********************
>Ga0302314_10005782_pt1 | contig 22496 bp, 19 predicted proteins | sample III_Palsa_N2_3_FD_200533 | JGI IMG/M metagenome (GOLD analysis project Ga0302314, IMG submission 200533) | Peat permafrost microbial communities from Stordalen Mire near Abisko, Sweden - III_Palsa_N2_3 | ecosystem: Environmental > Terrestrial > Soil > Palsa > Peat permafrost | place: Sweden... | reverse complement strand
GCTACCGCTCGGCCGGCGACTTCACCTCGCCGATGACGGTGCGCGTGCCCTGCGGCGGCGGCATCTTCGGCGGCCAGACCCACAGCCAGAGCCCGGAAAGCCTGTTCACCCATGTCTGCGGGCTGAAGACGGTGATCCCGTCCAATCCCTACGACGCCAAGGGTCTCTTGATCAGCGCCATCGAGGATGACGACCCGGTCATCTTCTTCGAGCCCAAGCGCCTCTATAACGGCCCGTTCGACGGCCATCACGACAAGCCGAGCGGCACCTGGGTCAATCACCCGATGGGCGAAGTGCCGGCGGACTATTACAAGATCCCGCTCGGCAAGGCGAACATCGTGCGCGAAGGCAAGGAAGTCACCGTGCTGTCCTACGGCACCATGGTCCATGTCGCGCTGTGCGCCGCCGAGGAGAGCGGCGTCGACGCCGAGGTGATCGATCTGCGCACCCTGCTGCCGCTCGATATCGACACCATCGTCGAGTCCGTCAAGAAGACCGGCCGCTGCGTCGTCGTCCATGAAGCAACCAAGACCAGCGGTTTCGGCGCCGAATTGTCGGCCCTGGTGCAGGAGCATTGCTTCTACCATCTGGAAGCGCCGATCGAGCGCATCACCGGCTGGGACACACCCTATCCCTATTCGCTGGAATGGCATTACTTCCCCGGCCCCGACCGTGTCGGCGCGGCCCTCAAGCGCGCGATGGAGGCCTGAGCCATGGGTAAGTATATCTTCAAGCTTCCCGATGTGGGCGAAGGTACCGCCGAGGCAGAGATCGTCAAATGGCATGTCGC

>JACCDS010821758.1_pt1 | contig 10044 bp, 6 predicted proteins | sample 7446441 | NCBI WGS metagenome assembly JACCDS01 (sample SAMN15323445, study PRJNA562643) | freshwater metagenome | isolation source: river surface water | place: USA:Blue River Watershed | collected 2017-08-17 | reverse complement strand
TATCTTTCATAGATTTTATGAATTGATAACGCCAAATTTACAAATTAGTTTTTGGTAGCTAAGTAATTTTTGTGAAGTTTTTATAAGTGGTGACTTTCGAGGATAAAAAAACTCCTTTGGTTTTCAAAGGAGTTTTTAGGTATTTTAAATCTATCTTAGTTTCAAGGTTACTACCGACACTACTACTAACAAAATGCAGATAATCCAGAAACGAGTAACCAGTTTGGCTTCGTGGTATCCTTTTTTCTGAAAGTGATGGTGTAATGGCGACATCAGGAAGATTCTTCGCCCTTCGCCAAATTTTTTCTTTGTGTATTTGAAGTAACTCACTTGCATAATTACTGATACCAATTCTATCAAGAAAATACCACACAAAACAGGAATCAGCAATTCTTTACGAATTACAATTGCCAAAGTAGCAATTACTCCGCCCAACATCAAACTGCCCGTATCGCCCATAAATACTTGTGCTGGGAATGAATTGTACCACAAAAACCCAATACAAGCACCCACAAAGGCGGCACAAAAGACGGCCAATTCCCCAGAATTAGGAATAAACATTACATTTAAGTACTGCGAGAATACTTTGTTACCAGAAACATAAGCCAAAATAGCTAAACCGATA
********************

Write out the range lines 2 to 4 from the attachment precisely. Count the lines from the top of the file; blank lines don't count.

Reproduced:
GCTACCGCTCGGCCGGCGACTTCACCTCGCCGATGACGGTGCGCGTGCCCTGCGGCGGCGGCATCTTCGGCGGCCAGACCCACAGCCAGAGCCCGGAAAGCCTGTTCACCCATGTCTGCGGGCTGAAGACGGTGATCCCGTCCAATCCCTACGACGCCAAGGGTCTCTTGATCAGCGCCATCGAGGATGACGACCCGGTCATCTTCTTCGAGCCCAAGCGCCTCTATAACGGCCCGTTCGACGGCCATCACGACAAGCCGAGCGGCACCTGGGTCAATCACCCGATGGGCGAAGTGCCGGCGGACTATTACAAGATCCCGCTCGGCAAGGCGAACATCGTGCGCGAAGGCAAGGAAGTCACCGTGCTGTCCTACGGCACCATGGTCCATGTCGCGCTGTGCGCCGCCGAGGAGAGCGGCGTCGACGCCGAGGTGATCGATCTGCGCACCCTGCTGCCGCTCGATATCGACACCATCGTCGAGTCCGTCAAGAAGACCGGCCGCTGCGTCGTCGTCCATGAAGCAACCAAGACCAGCGGTTTCGGCGCCGAATTGTCGGCCCTGGTGCAGGAGCATTGCTTCTACCATCTGGAAGCGCCGATCGAGCGCATCACCGGCTGGGACACACCCTATCCCTATTCGCTGGAATGGCATTACTTCCCCGGCCCCGACCGTGTCGGCGCGGCCCTCAAGCGCGCGATGGAGGCCTGAGCCATGGGTAAGTATATCTTCAAGCTTCCCGATGTGGGCGAAGGTACCGCCGAGGCAGAGATCGTCAAATGGCATGTCGC

>JACCDS010821758.1_pt1 | contig 10044 bp, 6 predicted proteins | sample 7446441 | NCBI WGS metagenome assembly JACCDS01 (sample SAMN15323445, study PRJNA562643) | freshwater metagenome | isolation source: river surface water | place: USA:Blue River Watershed | collected 2017-08-17 | reverse complement strand
TATCTTTCATAGATTTTATGAATTGATAACGCCAAATTTACAAATTAGTTTTTGGTAGCTAAGTAATTTTTGTGAAGTTTTTATAAGTGGTGACTTTCGAGGATAAAAAAACTCCTTTGGTTTTCAAAGGAGTTTTTAGGTATTTTAAATCTATCTTAGTTTCAAGGTTACTACCGACACTACTACTAACAAAATGCAGATAATCCAGAAACGAGTAACCAGTTTGGCTTCGTGGTATCCTTTTTTCTGAAAGTGATGGTGTAATGGCGACATCAGGAAGATTCTTCGCCCTTCGCCAAATTTTTTCTTTGTGTATTTGAAGTAACTCACTTGCATAATTACTGATACCAATTCTATCAAGAAAATACCACACAAAACAGGAATCAGCAATTCTTTACGAATTACAATTGCCAAAGTAGCAATTACTCCGCCCAACATCAAACTGCCCGTATCGCCCATAAATACTTGTGCTGGGAATGAATTGTACCACAAAAACCCAATACAAGCACCCACAAAGGCGGCACAAAAGACGGCCAATTCCCCAGAATTAGGAATAAACATTACATTTAAGTACTGCGAGAATACTTTGTTACCAGAAACATAAGCCAAAATAGCTAAACCGATA